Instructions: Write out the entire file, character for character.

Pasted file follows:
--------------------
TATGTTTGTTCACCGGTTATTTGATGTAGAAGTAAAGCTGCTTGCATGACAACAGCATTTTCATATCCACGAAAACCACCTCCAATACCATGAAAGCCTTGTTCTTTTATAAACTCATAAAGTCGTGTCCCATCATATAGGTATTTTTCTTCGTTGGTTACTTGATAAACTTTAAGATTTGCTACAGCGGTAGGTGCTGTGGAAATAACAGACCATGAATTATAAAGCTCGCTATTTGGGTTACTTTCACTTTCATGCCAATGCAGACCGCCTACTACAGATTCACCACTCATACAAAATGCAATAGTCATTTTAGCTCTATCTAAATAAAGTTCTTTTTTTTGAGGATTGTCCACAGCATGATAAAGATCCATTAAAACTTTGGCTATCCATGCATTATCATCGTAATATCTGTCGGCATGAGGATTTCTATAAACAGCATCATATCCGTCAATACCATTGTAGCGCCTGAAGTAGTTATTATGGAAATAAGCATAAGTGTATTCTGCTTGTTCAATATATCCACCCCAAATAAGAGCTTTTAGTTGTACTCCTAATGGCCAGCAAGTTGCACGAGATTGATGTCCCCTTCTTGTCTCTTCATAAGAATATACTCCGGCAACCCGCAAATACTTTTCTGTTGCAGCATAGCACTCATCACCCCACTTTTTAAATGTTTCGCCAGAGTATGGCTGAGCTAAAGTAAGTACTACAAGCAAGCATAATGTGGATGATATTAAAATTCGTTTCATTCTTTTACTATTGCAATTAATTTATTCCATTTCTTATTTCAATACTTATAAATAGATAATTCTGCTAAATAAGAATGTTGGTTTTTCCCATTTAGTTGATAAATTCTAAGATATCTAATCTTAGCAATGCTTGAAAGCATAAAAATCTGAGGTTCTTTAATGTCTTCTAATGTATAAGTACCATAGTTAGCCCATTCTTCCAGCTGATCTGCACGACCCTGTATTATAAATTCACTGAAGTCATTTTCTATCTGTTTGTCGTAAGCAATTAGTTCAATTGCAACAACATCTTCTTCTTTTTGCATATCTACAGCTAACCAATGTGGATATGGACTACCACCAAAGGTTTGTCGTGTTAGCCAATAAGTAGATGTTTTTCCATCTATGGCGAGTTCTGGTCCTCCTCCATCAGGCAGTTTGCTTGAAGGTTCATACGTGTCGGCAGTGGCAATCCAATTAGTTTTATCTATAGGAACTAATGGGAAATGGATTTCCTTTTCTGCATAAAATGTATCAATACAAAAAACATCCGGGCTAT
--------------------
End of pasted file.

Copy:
TATGTTTGTTCACCGGTTATTTGATGTAGAAGTAAAGCTGCTTGCATGACAACAGCATTTTCATATCCACGAAAACCACCTCCAATACCATGAAAGCCTTGTTCTTTTATAAACTCATAAAGTCGTGTCCCATCATATAGGTATTTTTCTTCGTTGGTTACTTGATAAACTTTAAGATTTGCTACAGCGGTAGGTGCTGTGGAAATAACAGACCATGAATTATAAAGCTCGCTATTTGGGTTACTTTCACTTTCATGCCAATGCAGACCGCCTACTACAGATTCACCACTCATACAAAATGCAATAGTCATTTTAGCTCTATCTAAATAAAGTTCTTTTTTTTGAGGATTGTCCACAGCATGATAAAGATCCATTAAAACTTTGGCTATCCATGCATTATCATCGTAATATCTGTCGGCATGAGGATTTCTATAAACAGCATCATATCCGTCAATACCATTGTAGCGCCTGAAGTAGTTATTATGGAAATAAGCATAAGTGTATTCTGCTTGTTCAATATATCCACCCCAAATAAGAGCTTTTAGTTGTACTCCTAATGGCCAGCAAGTTGCACGAGATTGATGTCCCCTTCTTGTCTCTTCATAAGAATATACTCCGGCAACCCGCAAATACTTTTCTGTTGCAGCATAGCACTCATCACCCCACTTTTTAAATGTTTCGCCAGAGTATGGCTGAGCTAAAGTAAGTACTACAAGCAAGCATAATGTGGATGATATTAAAATTCGTTTCATTCTTTTACTATTGCAATTAATTTATTCCATTTCTTATTTCAATACTTATAAATAGATAATTCTGCTAAATAAGAATGTTGGTTTTTCCCATTTAGTTGATAAATTCTAAGATATCTAATCTTAGCAATGCTTGAAAGCATAAAAATCTGAGGTTCTTTAATGTCTTCTAATGTATAAGTACCATAGTTAGCCCATTCTTCCAGCTGATCTGCACGACCCTGTATTATAAATTCACTGAAGTCATTTTCTATCTGTTTGTCGTAAGCAATTAGTTCAATTGCAACAACATCTTCTTCTTTTTGCATATCTACAGCTAACCAATGTGGATATGGACTACCACCAAAGGTTTGTCGTGTTAGCCAATAAGTAGATGTTTTTCCATCTATGGCGAGTTCTGGTCCTCCTCCATCAGGCAGTTTGCTTGAAGGTTCATACGTGTCGGCAGTGGCAATCCAATTAGTTTTATCTATAGGAACTAATGGGAAATGGATTTCCTTTTCTGCATAAAATGTATCAATACAAAAAACATCCGGGCTAT